Build a bond with your horse

Published on
Last updated on
10 min read
Build a bond with your horse - horse being groomed

Even the most well-trained horse still needs to trust their rider and/or owner, so it is important to create a strong bond with your animal to enhance the equestrian experience for everyone involved. In this article you will learn:

  • The most basic topics about horse bonding for beginners
  • How you can bond with your horse daily with bonding exercises
  • What a horse’s body language means
  • How to tell if you and your horse are bonding

Being a horse owner is a special privilege. As a companion and caretaker, it is fundamental to bond with your horse so it can become comfortable in your presence and get used to your body language. And vice versa: learning to understand their body language will advance your experiences as a team and create a positive relationship.

Some people see horse ownership as simply riding together a few times a week, but there is way more to it than that. Some of the most vital relationships between a horse and a human are built from the ground up.

Bonding with your horses for beginners

Even though horses seem large and intimidating, they can be gentle giants who love affection as much as other pets. It is crucial to create that special bond with your horse so you can experience the friendship between horse and owner.

Three areas to focus on that will increase the bond you have with your new horse are grooming, trust exercises, and health and well-being.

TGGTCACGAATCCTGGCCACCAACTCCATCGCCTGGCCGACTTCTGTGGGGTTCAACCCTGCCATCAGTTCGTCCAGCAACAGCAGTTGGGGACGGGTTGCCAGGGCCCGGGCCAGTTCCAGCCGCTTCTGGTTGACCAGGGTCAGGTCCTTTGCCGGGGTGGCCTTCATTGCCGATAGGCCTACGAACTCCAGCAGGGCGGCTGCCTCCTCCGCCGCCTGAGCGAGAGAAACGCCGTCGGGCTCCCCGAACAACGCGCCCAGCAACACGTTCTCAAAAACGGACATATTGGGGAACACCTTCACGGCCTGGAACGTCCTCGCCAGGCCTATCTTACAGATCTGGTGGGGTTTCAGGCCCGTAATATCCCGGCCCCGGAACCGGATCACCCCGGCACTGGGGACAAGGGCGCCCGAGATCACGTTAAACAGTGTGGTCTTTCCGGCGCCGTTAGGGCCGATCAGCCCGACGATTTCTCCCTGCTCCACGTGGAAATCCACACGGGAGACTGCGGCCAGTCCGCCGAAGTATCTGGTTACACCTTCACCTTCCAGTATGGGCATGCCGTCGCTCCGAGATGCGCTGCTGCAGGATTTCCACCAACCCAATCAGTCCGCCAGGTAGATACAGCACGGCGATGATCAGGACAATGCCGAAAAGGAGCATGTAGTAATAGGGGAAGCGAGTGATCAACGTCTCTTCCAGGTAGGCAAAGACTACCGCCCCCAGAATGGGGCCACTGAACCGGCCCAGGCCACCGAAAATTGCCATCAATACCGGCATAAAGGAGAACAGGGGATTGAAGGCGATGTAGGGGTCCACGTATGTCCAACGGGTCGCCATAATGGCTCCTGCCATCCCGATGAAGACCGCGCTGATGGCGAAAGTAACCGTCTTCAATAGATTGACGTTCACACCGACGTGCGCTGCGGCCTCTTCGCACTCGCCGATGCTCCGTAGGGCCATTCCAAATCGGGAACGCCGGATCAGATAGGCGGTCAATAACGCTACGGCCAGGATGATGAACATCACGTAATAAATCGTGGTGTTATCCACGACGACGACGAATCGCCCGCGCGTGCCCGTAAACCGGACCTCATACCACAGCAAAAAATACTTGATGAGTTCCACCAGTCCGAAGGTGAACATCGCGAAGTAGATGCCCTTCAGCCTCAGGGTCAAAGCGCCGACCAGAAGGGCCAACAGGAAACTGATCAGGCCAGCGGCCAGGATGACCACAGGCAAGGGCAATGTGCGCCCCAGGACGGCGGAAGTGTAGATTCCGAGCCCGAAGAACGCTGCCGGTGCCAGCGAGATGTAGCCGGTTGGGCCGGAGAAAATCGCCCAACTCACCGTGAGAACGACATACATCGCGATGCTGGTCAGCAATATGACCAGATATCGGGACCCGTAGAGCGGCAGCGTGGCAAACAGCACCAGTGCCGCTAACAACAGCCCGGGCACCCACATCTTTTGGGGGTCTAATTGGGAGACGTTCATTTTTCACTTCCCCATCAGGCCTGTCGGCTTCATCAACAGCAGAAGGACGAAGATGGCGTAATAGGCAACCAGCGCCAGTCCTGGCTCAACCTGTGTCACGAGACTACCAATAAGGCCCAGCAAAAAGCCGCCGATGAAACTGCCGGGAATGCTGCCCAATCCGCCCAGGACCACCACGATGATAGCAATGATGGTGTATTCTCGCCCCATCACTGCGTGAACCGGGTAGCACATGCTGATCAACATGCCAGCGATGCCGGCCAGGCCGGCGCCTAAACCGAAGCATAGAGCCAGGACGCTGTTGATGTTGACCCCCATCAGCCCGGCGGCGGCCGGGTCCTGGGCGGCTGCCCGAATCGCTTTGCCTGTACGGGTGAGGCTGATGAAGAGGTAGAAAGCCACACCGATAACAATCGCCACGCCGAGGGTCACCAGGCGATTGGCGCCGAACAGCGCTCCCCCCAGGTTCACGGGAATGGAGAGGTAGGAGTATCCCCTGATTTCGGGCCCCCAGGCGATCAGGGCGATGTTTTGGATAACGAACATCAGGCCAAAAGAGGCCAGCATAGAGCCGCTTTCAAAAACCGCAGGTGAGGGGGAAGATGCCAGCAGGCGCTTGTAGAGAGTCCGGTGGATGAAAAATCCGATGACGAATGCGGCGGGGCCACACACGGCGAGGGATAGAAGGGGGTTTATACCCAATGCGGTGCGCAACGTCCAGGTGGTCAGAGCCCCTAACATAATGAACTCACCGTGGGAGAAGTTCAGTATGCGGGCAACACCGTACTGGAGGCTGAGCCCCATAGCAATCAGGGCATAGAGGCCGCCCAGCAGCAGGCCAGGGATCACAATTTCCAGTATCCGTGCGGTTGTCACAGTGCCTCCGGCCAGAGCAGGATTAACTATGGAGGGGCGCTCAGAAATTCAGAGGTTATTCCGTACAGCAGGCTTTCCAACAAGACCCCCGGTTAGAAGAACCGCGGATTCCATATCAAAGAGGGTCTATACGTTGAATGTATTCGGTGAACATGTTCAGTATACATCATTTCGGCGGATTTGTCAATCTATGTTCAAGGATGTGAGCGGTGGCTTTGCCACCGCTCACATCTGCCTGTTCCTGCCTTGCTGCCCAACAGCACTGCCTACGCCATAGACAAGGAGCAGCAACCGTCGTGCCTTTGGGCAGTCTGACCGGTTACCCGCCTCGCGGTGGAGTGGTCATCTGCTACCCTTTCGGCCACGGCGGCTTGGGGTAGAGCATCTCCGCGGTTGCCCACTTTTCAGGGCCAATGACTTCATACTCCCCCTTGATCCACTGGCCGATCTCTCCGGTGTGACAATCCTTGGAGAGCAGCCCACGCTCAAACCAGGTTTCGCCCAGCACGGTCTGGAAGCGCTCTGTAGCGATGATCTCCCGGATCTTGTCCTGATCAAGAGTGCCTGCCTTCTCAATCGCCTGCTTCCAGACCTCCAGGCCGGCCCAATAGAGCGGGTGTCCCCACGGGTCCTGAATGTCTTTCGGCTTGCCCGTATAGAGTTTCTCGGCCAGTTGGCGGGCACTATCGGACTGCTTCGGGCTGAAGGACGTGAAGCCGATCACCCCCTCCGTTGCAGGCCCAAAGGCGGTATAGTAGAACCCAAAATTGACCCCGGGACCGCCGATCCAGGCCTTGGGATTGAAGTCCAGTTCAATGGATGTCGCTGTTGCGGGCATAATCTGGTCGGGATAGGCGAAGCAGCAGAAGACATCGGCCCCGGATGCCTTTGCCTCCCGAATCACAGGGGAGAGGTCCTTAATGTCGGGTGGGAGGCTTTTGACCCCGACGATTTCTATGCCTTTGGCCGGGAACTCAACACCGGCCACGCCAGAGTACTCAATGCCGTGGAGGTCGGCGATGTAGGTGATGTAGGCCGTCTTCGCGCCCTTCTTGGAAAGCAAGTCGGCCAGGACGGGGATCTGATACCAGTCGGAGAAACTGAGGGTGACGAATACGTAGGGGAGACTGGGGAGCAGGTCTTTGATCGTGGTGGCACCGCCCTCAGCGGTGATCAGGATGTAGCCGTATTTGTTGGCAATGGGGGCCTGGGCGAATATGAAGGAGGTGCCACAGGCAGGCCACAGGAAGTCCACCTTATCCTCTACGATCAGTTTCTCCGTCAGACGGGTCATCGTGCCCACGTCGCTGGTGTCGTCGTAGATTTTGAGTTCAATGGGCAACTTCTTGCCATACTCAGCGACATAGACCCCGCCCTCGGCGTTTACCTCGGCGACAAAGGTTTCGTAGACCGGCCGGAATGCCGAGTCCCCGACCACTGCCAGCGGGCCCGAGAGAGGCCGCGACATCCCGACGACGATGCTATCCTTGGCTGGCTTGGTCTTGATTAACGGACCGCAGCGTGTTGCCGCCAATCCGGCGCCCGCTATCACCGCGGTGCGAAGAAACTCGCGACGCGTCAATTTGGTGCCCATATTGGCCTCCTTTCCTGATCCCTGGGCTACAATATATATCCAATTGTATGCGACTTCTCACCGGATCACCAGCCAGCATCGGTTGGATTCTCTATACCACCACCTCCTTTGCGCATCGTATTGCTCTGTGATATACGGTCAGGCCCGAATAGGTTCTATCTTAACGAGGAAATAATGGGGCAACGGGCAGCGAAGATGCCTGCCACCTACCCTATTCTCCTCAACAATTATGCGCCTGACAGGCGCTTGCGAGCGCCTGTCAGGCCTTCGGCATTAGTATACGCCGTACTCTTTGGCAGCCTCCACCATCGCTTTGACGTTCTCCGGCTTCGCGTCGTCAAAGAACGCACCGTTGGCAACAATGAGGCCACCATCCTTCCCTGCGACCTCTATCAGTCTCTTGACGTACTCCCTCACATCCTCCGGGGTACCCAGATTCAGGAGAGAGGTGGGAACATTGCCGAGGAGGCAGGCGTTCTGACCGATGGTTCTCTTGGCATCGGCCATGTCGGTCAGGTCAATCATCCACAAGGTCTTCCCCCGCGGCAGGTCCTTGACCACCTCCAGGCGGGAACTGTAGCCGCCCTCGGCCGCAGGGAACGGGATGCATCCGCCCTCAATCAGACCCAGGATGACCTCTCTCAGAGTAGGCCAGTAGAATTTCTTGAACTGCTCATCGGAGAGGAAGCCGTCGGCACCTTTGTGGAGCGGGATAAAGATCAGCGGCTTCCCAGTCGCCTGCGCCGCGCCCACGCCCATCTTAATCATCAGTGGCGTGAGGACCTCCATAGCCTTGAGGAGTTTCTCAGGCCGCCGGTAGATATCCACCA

Grooming can be overlooked or perceived as a necessity reserved only for immediately before riding begins. In fact, grooming can be one of the simplest moments of connection and communication with your horse. Pay close attention to which brushes they like and do not like. Notice what areas they prefer to be scratched to get to know your animal.

Trust exercises

The majority of horse owners end up eventually trailering them elsewhere, either for trail rides or competitions. Even if your pet is a backyard pony, it is essential to have your horse accustomed to trailer travel. When practicing this, make sure to stay calm. Horses sense anxiety in their owners no matter the situation. You can use a bucket of grain to persuade them into the back of the trailer and consistently reward them with affection and scratches. These exercises can vary from loading your horse halfway to all the way in.